Snowboarder's first employee, Doug Palladini. p: Trevor Graves

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SINGAPORE – I have never seen snow, and the prospect of falling headfirst into snow chills me.
So when I walked into Urban Ski at Millenia Walk, I was pleasantly surprised to realise that it was a comfortably cool environment, and no snow  was in sight.
Instead, the adjustable ski slope is covered with a layer of nylon carpet that is sprayed with water to mimic the smoothness of snow.
The slope at Urban Ski, which opened in July 2015, is essentially a giant treadmill that simulate a downhill motion.  I am told it’s easier and better to learn skiing indoors, as feedback can be given immediately.
For a start, I was given tips on how to stand and hold onto the bar in front of me, but I definitely wasn’t prepared for the sudden jerk when the slope began to move. Thank goodness I held on to the bar, tight.
In time, I recovered my composure, stayed on my feet and got the hang of skiing on the slope.
The tough part came at the snowboarding segment. Having both legs bound to a board made it extremely difficult to manoeuvre.
At the end of the 30-minute session, I felt like I had just done a full body workout, along with all the aches and pains.

 (Editor’s note: This post is part of our Dispatches Detours continuing series of travel stories about unconventional destinations accessible to Europe-based expatsTerry Boyd also contributed to this post, which has been updated with new information.)


For many American expats, and even Brits and Europeans, Eastern Europe is terra incognito.

cherveno_zname_ski_run1446545745But as Dispatches found out earlier this year, Bulgariaand other countries such as Romania have a lot to offer, especially to adventurous expat travelers in Europe broadening their horizons.

One thing is for certain: Southeastern European ski resorts are well worth checking out for 2017.

For example, Bulgaria offers some of the best skiing in Europe at resorts that are sophisticated yet affordable. And, because they’re so far south, Bulgarian mountains get significant moisture that guarantees snowfalls between sunny days.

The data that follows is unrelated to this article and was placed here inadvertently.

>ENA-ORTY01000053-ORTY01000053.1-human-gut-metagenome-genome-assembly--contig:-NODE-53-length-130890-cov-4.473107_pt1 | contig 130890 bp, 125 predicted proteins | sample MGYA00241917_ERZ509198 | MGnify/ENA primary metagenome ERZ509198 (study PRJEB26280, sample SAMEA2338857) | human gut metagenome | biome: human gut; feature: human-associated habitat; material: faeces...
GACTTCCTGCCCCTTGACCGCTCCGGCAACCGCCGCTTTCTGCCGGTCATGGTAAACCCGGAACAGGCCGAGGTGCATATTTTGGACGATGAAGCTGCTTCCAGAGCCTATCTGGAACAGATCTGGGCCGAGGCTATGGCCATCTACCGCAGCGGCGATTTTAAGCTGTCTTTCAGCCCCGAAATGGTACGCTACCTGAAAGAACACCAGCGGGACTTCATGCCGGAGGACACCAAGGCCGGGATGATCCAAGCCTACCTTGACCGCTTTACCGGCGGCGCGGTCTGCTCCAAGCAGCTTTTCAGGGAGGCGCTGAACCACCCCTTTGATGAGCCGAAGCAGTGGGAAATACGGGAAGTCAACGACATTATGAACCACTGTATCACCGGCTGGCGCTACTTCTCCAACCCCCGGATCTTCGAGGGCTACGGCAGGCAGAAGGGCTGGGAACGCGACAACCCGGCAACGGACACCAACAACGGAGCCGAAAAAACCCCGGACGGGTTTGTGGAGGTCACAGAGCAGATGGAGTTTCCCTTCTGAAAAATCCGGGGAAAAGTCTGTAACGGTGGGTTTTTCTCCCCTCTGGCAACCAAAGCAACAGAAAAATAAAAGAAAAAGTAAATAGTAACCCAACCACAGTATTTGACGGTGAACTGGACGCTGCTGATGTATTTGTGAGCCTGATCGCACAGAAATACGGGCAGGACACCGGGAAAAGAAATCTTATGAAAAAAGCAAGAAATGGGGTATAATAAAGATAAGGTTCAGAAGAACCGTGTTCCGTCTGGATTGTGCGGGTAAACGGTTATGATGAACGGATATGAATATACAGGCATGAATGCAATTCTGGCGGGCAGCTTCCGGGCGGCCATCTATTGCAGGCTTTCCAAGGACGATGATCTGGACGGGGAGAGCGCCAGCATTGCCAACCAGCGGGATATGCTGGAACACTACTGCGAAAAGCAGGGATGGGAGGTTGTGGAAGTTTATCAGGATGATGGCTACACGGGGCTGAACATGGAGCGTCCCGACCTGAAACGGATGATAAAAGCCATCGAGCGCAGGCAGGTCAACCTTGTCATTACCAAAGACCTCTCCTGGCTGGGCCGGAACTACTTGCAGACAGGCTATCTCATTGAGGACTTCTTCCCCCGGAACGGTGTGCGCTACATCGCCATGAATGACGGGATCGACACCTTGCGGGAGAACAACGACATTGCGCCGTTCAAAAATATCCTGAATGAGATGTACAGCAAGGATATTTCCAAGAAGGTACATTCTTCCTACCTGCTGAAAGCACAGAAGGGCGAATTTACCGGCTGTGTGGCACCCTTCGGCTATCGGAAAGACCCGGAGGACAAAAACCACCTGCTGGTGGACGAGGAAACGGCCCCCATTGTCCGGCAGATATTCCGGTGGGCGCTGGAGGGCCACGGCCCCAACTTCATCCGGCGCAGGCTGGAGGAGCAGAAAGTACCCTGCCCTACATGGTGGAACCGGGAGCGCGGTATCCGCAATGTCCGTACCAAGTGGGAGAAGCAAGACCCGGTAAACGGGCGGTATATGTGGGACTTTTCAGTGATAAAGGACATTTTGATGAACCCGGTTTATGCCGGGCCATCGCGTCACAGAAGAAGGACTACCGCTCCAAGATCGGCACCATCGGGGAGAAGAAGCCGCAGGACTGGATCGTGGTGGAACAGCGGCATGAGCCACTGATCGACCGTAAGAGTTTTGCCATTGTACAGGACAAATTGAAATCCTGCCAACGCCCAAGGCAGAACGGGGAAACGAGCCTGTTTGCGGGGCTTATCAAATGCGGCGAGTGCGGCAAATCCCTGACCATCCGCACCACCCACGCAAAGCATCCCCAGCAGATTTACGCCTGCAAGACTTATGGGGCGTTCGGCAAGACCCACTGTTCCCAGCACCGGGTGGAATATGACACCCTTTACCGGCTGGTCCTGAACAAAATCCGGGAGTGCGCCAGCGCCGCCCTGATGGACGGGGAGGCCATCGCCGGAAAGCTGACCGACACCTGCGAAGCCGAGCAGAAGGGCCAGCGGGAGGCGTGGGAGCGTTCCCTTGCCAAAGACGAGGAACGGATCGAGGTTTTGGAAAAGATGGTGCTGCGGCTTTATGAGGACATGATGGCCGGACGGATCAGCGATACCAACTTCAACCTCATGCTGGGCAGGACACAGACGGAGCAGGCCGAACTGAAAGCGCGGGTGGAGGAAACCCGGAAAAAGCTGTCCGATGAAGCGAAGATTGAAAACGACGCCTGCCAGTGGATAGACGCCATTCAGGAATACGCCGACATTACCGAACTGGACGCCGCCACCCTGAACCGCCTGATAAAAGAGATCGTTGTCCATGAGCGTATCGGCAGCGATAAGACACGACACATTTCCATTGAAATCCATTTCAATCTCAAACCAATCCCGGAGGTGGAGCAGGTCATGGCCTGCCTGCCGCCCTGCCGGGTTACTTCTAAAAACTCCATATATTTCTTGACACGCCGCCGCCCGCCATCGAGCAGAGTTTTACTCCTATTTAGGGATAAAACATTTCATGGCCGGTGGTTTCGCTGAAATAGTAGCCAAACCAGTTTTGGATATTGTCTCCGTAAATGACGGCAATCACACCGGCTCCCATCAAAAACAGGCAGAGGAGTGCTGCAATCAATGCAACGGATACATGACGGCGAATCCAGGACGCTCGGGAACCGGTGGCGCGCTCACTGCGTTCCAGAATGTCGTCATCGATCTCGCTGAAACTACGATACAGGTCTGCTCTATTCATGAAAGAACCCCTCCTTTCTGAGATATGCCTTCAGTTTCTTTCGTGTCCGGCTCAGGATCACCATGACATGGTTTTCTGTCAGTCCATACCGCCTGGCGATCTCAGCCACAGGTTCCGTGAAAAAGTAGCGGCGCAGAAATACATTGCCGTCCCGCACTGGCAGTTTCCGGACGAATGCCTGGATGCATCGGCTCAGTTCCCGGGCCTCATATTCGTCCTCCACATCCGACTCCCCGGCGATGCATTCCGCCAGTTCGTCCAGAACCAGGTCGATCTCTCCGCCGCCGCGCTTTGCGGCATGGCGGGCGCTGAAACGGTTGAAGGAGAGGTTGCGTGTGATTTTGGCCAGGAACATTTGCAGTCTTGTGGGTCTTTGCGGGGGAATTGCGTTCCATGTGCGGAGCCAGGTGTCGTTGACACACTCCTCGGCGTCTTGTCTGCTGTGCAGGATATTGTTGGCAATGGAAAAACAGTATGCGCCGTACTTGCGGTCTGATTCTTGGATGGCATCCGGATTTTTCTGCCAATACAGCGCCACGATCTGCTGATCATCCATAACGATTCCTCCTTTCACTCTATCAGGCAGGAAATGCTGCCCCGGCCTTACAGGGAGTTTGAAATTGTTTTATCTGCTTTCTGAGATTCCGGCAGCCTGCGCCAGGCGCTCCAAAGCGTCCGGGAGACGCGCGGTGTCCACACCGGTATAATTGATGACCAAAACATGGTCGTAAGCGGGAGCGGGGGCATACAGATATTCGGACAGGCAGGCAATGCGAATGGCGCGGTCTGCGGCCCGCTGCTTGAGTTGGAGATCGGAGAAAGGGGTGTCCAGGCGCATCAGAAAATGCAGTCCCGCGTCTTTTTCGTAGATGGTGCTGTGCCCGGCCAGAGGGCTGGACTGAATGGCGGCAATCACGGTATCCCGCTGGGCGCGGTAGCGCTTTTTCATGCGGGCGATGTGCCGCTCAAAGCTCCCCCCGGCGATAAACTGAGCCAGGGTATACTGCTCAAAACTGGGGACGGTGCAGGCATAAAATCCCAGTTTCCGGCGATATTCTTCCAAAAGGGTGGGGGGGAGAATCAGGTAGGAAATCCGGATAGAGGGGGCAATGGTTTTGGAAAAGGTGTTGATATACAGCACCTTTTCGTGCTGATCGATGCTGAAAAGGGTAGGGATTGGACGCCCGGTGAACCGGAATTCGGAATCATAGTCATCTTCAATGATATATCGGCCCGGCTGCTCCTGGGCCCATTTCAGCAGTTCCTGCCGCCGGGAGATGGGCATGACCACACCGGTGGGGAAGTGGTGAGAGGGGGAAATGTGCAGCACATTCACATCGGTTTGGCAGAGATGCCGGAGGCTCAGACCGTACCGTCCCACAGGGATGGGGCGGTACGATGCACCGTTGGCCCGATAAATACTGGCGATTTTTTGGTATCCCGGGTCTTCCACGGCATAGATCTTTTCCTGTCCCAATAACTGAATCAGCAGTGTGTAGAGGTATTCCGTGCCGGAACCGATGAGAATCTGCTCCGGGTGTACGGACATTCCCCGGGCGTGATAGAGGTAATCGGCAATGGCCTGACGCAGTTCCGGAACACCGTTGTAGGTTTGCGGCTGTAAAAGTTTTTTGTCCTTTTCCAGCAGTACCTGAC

For example, right Switzerland is pretty much snow-free as of early January. But starting 6 January, a blizzard swept through Bulgaria and Romania dumping up to 60 centimeters (2 feet) of fresh snow. Yet another reason to check out Bulgarian resorts in 2017.

The largest and most developed ski resorts in Bulgaria are Bansko, Borovets and Pamporovo. The resorts draw skiers from all over Europe, but Brits seem to make up the largest single visitor category.

Bulgaria has some of Europe’s sunniest slopes, cheapest prices and friendliest locals.


Borovets is the oldest and biggest international mountain resort in Bulgaria. It’s located at 1,350 meters above sea level (with highest pistes at 2,600 meters), on the Northern slopes of Rila Mountain. The location is famous for the surrounding pine woods at the foot of Mt. Mousala (2,925 meters), the highest mountain on the Balkan peninsula.

Borovets is easily accessible to the main airport in Sofia, the capital and largest city, at about 70 kilometers, and 126 kilometers from second-city Plovdiv, which also has an airport.

From the Borovets website:

The total length of the ski pistes is 58 km. The ski runs vary in difficulty. The pistes are grouped in 3 ski centers: pistes of Sitnyakovo – Martinovi Baraki region; 4 pistes of Markudjik region and 3 pistes of Yastrebets region. The best ski slopes are those of Yastrebets ski center where all winter sports competitions take place.